Friday, July 27th, 2007
There’s an interesting editorial piece in this week’s eye, wondering what it would take for Toronto to host a really world-class music festival, something perennial and world-renowned, along the lines of Coachella or Glastonbury. They’re talking, of course, about the big one-off outdoor types that are as much about the locale as the event and not the touring types like Ozzfest or Warped, nor the club crawlers of which we’ve got plenty (NxNE, CMW, OTT, etc).
The timing of the piece is intended to coincide with this weekend, which finds three major fests taking place in and around the city. Wakestock out on the Islands, the Rogers Picnic downtown at Historic Fort York and Hillside a little ways outside of town in Guelph. Wakestock bills itself as “world’s largest wakeboarding event” (though admittedly, the music is ancillary to the sports), the Rogers Picnic – which may or may not be a renamed Dog Day Afternoon from last year (the Metric-headlined event, not the Sadies hoe-down outside Guelph) – boasts a solid lineup that is geared both to urban and indie rock audiences (though the fact that you can’t bring drinks of any kind puts lie to the “picnic” part of their name) and celebrating something like its 24th year, Hillside is world-renowned though its reputation is still more as a folk fest than the far less genre-specific event its become in recent years. Guelph is not Toronto but are you telling me that people from less than an hour outside Chicago don’t feel that Lollapalooza is theirs?
But the event that most closely resembles what the article says it wishes to see is Virgin Fest though the piece seems to dismiss it because… what, you can’t camp there? Granted, it’s easy to dislike V Fest if you’re so inclined – last year’s event went off with many hitches and left a sour taste in peoples mouths (one year on, still no make-up date for The Flaming Lips) and there’s also the matter of selling advertising on every available surface. The UK edition has been around long enough that the event has an identity separate from the title sponsor but here, it still smells to some like a giant cellphone ad.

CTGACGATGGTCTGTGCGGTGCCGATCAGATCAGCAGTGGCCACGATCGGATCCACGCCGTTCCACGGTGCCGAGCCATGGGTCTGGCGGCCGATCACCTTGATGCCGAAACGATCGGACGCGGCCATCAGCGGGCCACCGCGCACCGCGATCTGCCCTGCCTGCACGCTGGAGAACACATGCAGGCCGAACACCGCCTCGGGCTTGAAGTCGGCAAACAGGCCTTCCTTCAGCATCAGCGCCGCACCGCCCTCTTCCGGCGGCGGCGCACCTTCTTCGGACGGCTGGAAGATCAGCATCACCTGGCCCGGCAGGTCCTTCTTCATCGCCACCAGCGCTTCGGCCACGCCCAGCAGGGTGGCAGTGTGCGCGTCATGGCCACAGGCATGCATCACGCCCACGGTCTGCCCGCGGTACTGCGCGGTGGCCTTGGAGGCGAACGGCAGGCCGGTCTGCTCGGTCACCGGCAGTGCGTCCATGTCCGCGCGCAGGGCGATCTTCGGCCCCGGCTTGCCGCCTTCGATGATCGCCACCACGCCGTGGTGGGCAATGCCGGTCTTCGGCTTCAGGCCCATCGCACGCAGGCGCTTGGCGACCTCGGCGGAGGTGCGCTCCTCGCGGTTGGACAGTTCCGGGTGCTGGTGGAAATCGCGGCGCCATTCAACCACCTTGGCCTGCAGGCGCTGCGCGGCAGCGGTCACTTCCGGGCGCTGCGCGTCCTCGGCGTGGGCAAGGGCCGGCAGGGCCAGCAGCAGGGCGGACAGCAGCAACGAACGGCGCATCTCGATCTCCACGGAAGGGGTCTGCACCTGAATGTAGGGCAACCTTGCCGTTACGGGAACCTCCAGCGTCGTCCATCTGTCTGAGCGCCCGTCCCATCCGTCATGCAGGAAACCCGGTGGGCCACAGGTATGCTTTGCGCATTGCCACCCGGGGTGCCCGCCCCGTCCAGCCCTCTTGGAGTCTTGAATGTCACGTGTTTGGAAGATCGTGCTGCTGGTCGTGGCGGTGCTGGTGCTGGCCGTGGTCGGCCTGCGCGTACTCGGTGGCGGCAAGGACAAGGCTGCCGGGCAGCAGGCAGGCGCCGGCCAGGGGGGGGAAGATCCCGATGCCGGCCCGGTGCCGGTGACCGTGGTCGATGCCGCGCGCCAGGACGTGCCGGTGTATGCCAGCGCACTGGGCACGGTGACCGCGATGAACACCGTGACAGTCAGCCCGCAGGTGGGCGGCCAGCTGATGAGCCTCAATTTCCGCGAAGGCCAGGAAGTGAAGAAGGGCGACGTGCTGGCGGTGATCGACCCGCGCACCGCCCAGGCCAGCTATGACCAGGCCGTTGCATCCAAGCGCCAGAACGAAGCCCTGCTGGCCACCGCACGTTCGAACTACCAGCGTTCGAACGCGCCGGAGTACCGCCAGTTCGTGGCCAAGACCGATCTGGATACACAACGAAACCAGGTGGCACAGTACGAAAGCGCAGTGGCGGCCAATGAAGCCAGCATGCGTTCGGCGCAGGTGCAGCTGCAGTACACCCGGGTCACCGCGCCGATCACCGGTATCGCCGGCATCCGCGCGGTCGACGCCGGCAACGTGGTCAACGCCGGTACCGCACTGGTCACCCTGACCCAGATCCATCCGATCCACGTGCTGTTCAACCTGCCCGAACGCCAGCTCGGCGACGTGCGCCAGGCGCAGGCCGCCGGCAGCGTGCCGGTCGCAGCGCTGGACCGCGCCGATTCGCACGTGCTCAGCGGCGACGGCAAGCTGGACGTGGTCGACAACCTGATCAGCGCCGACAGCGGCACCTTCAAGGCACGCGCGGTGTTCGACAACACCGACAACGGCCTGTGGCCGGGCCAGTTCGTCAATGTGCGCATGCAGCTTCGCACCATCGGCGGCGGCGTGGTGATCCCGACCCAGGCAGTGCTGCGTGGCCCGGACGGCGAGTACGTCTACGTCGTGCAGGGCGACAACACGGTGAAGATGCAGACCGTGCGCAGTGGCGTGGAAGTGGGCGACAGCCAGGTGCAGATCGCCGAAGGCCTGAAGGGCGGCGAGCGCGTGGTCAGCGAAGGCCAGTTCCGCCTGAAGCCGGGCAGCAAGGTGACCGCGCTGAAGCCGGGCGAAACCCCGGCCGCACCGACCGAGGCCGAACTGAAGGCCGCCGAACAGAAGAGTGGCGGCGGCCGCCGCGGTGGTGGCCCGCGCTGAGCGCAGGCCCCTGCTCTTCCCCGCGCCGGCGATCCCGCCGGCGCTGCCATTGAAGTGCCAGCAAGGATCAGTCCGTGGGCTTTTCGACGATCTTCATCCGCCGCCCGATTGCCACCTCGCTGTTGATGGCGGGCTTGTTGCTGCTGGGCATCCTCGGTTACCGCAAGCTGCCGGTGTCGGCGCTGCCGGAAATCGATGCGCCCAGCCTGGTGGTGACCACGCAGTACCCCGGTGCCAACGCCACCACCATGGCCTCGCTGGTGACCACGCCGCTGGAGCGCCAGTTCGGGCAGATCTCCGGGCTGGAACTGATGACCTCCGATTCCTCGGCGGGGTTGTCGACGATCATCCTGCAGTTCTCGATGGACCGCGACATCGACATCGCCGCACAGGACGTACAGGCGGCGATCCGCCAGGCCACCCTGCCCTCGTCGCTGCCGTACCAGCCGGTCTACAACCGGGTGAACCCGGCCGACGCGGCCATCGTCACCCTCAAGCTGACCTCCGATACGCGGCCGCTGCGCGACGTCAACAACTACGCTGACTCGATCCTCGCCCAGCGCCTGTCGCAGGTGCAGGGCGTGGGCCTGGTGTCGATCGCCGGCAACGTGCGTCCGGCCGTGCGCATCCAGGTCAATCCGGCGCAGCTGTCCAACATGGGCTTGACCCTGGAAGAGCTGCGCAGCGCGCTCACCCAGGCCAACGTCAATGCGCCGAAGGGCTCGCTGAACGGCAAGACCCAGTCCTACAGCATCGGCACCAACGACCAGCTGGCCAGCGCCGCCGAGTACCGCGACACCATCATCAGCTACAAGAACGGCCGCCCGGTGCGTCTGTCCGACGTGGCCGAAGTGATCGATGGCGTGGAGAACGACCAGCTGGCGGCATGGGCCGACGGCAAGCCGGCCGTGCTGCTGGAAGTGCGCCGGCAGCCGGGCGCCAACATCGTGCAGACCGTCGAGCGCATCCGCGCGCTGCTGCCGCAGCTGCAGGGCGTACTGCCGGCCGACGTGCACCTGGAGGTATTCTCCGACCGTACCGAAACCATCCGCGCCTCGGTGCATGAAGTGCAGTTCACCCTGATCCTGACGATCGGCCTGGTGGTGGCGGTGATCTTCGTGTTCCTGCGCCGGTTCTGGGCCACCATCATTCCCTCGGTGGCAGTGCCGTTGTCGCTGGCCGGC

But putting that aside, the V Fest lineup stands up against many of the US fests that the piece extols – maybe fewer in total, but still top caliber. Bjork, Smashing Pumpkins and The Killers are headliners wherever they’d play (don’t take this as an endorsement from me, just a statement of fact). If this year goes well and the name starts to carry more (positive) cachet, that can only help the talent draw for future editions and before you know it, you’ve got a festival that gives Toronto the “world-class” music fest the piece yearns for. As for the no-logo aspect, I do wonder why Montreal is able to put on the Osheaga fest (this year on the same weekend as V Fest) with many/most of the same artists as V Fest but without the saturation branding…?
But I’ll never argue against more excellent music fests within walking distance – seeing what Ottawa’s Bluesfest has become makes me sad that ours died a few years ago – so the suggestions that there are some new, festival-worthy venues in development is exciting though I can’t imagine where they’d be. I hope to god that taking Molson Park/Park Place in Barrie out of mothballs isn’t in the offing – anyone who’s sat in traffic for hours and hours on the 400 trying to get up there knows what it is to be in hell. Better/more frequently utilizing the Islands also has its appeal, but the ferryboat logistics and hard curfew are somewhat limiting factors. As for the Downsview site, well it’s been some years since I’ve had cause to hang out on a decomissioned air force base, but isn’t that place mostly just concrete? Not especially appealing though neither is a desert or mudpit, yet those settings seem to draw the kids in anyways.
Anyways. Much rumination over nothing. I’m off to Hillside tomorrow so this place will be pretty quiet till Monday, when I will hopefully have a coherent wrap up of the first day’s action. So without further ado, let’s clear out some content.
The Yeah Yeah Yeahs talk to Billboard about how things are going on their third full-length album. Their just-released Is Is EP wasn’t new material, but older recordings that didn’t make either of the first two records. The Associated Press also has an interview with Karen O.